I’ve always believed the foundation of the patient-doctor relationship is grounded in trust. Here in the Petén region of Guatemala, while poverty and a culture of violence, mistrust, and corruption dominate, somehow the roots of the trusted patient-doctor relationship remain – for better or for worse.
Guatemaltecas have a unique devotion to health promotion despite limited access to resources and minimal education. On the whole, without their health they cannot work, and without work, life falls apart – so they do their best to take care of themselves in any way they know how. So, for many patients with limited resources and education, their only option in health promotion is to trust their doctors. We’ve seen patients paying exorbitant amounts of money for unneeded tests, treatments, and preventative vitamin injections, simply because "the doctor said so," even when putting food on the table is a constant struggle - and we're talking 1000’s of quetzales for treatment when a meal for a family may only cost 15-30 quetzales. Some of these patients live in homes with dirt-floors, however if the doctor says their health is compromised and can be fixed with X, Y, and Z, patients will somehow get the money, and make it happen. Many patients see no other options because without their health, they have nothing.
For some reason, local physicians are suggesting these exorbitant tests and treatments. I can’t count how many women I met in clinic who had their uterus removed for asymptomatic fibroids after unnecessary ultrasounds from outside hospitals. These women are being proactive personal health promoters, however they continuously fall victim to a system that shows no shame in taking their money and “matriz,” or womb, for no reason.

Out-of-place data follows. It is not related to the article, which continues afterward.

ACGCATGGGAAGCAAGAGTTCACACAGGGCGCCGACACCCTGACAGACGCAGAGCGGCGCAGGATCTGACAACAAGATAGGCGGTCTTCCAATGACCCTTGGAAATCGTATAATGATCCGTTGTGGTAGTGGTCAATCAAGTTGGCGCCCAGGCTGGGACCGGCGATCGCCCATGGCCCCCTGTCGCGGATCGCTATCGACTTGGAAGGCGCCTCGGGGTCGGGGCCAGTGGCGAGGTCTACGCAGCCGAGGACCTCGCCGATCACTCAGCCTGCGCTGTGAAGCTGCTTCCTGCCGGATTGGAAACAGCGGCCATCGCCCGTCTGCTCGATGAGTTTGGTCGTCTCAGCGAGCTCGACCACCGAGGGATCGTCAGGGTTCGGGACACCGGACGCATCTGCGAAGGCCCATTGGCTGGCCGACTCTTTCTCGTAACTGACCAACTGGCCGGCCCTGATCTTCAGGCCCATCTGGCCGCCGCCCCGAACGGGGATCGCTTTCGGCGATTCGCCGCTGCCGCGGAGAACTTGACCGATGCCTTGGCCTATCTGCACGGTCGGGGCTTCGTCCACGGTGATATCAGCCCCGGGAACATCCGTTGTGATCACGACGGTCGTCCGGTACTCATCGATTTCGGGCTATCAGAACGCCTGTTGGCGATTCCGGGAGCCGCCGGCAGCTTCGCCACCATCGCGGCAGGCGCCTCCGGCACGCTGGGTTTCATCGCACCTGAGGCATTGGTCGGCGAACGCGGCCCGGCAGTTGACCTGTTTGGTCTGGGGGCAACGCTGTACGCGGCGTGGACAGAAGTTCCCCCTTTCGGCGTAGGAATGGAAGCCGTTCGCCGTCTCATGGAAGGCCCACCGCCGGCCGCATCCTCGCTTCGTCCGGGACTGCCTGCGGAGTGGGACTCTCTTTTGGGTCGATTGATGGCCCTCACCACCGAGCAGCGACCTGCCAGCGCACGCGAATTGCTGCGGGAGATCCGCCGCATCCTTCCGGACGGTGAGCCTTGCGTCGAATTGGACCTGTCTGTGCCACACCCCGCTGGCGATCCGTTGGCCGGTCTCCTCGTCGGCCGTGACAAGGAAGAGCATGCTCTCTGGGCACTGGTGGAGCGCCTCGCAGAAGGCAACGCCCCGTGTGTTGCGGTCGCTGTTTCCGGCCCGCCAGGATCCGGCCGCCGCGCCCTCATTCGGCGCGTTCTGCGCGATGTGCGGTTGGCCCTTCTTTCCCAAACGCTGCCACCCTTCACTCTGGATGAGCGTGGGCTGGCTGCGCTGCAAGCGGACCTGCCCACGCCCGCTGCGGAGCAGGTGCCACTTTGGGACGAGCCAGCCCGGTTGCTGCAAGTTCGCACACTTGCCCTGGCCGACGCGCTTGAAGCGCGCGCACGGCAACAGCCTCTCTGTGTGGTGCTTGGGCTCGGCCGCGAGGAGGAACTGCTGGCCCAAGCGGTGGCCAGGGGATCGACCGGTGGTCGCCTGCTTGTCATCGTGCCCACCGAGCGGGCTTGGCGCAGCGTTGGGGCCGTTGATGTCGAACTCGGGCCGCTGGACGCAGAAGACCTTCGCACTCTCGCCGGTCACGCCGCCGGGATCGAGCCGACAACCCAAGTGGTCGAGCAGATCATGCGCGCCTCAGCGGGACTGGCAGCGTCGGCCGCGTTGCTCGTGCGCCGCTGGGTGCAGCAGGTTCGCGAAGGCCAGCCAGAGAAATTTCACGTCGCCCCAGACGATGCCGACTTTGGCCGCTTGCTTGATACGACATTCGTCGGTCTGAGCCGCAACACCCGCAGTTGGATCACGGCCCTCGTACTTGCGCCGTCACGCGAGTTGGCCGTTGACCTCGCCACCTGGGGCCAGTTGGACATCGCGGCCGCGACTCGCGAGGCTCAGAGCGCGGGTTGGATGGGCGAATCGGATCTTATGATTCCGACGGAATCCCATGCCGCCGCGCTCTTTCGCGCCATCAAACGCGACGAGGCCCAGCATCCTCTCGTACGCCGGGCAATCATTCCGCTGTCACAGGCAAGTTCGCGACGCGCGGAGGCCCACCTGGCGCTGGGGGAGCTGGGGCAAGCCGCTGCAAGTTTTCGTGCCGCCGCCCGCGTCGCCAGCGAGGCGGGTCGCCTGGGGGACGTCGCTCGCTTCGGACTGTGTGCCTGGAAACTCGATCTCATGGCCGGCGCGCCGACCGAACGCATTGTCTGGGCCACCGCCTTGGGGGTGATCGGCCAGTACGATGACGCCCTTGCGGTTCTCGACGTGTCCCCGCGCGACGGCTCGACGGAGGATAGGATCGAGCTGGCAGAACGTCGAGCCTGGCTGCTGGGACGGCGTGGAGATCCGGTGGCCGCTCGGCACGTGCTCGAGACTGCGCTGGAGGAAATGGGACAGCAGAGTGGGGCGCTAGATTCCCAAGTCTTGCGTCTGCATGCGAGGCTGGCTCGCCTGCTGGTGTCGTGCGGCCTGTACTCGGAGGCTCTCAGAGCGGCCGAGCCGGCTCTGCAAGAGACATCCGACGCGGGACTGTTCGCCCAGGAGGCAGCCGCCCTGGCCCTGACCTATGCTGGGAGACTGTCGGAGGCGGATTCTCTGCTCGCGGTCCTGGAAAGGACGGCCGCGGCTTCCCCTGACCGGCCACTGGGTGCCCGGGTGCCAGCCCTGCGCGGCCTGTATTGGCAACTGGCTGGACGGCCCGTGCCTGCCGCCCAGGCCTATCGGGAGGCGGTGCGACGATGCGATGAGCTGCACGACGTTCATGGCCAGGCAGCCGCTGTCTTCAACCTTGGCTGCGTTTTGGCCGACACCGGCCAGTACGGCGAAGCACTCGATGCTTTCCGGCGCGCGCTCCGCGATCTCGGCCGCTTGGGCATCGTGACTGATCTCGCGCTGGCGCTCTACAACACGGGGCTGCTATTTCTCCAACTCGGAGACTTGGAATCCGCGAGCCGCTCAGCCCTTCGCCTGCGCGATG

As a student witnessing this, it has created an overwhelming sense of responsibility as I proceed through my career as a hopeful future ob/gyn. These patients have given me clear, obvious examples of the repercussions of non-evidence based medicine directly impacting a patient and their family’s well-being. This experience has also allowed me to engage in valuable patient education on topics I never thought I would need to discuss. It’s humbling, and has ignited a fire to do absolutely right by these women.
(written my Cydney Siggins, 4th year medical student)